Skip to comments.Home Schoolers [Unschoolers] Content to Take Children’s Lead
Posted on 11/27/2006 11:31:32 AM PST by kiriath_jearim
CHICAGO, Nov. 23 On weekdays, during what are normal school hours for most students, the Billings children do what they want. One recent afternoon, time passed loudly, and without order or lessons, in their home in a North Side neighborhood here.
Hayden Billings, 4, put a box over his head and had fun marching into things. His sister Gaby, 9, told stories about medieval warrior women, while Sydney, 6, drank hot chocolate and played with Dylan, the baby of the family.
In a traditional school setting, such free time would probably be called recess. But for Juli Walter, the childrens mother, it is child-led learning, something she considers the best in home schooling.
I learned early on that when I do things Im interested in, Ms. Walter said, I learn so much more.
As the number of children who are home-schooled grows an estimated 1.1 million nationwide some parents like Ms. Walter are opting for what is perhaps the most extreme application of the movements ideas. They are unschooling their children, a philosophy that is broadly defined by its rejection of the basic foundations of conventional education, including not only the schoolhouse but also classes, curriculums and textbooks.
In some ways it is as ancient a pedagogy as time itself, and in its modern American incarnation, is among the oldest home-schooling methods. But it is also the most elusive, a cause of growing concern among some education officials and social scientists.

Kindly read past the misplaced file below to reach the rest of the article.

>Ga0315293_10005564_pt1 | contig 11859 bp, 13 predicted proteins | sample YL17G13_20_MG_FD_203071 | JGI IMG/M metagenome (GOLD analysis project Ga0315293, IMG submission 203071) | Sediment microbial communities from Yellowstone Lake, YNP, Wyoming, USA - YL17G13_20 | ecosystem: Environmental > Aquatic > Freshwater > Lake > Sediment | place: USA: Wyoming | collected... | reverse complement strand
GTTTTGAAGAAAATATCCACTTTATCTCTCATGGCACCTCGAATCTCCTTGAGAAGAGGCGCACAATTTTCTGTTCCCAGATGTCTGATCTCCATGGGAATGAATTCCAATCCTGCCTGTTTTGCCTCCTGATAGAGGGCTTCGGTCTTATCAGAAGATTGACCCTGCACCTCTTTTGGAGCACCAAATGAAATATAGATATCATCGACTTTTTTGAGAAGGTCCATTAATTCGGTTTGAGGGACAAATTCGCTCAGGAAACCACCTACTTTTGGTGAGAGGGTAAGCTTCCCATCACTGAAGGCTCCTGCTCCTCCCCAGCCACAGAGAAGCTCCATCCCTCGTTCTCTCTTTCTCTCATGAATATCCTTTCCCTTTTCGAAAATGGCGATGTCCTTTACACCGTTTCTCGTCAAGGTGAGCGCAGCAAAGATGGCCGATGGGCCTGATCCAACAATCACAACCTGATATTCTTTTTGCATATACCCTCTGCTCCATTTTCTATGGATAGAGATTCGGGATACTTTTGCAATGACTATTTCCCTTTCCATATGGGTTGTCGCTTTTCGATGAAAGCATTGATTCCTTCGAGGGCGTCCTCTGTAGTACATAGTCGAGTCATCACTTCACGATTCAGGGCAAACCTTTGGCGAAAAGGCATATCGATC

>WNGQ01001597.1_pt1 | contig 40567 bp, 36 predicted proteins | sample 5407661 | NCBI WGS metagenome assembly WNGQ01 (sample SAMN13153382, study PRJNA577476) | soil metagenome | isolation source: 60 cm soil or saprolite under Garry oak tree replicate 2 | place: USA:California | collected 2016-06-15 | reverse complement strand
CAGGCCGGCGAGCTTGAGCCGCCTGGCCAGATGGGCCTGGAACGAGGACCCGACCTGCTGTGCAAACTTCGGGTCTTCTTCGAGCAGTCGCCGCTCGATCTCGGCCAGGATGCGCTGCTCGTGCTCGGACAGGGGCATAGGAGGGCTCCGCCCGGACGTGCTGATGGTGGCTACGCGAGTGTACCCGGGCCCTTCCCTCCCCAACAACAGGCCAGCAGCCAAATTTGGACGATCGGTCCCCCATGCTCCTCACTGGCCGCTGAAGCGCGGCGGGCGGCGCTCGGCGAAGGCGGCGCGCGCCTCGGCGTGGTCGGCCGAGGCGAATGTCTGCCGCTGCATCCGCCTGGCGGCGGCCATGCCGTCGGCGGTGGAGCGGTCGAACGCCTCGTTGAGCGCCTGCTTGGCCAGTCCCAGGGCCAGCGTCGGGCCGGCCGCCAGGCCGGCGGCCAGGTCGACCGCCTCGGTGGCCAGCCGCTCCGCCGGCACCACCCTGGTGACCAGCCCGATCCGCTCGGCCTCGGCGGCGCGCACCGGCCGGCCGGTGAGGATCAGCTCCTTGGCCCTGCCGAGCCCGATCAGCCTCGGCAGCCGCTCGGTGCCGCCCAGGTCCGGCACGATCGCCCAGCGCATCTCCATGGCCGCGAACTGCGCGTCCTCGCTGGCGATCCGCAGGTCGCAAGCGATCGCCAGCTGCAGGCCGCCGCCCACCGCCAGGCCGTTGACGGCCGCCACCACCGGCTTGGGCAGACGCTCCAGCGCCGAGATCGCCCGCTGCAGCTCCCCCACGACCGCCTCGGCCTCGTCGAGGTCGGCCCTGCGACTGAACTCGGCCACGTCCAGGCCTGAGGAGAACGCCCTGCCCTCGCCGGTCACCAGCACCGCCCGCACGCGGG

It is not clear to me how they will transition to a structured world and meet the most basic requirements for reading, writing and math, said Luis Huerta, a professor of public policy and education at Teachers College of Columbia University, whose national research includes a focus on home schooling.
(Excerpt) Read more at nytimes.com ...
The adverb form is correct. Even in Texas. ;)
"Both my wife (mississippi) and I (colorado) would say "I got a light-saber" for example"
That's correct, if you just went out and procured it. If it's something you already own.... not so much.
Perhaps "Child Empowered Schooling" or "Freeschooling" would do the PR trick.
This was not for my kids, although we allow the kids to do some "joy based schooling", their elective courses, where the kids pick a sunject and go with it. But that takes place only after their curriculum work is done.
You are quite a bit late to the party. Don't feel bad, I don't expect you to read a full discussion before responding.
Free Republic really needs a "modify post" feature so uneducated morons like me who don't take time to proofread and shouldn't homeschool their kids and like to write runon sentences won't waste the time of other folks. This would be a great feature so we don't bog down an otherwise important discussion with posts about how poor my writing is. :) LOL
I am thoroughly rebuked now. I think you are the seventh person that has pointed it out after I made my mea culpa.
Dear Mr. K,
We homeschool and use a packaged curriculum.
Fortunately, the school day usually is over by lunch, or maybe a little later. After that, they follow their own devices (at least on days when they're not in some extracurricular activity).
My nine year-old's interests include astronomy, and he's pretty fascinated with Mars. At his age, he isn't quite advanced enough for integral calculus, but his desire to plan out the colonization of the red planet has caused him to become fairly adept at basic arithmetic. In our homeschool, making the basic functions of addition, subtraction, multiplication and division second nature has been an important goal. He's never liked all the math drills we require to achieve this goal.
However, his own pursuit of the red planet has caused him to master this stuff on his own time. As well, he's begun to teach himself a little geometry, and is solving for "x."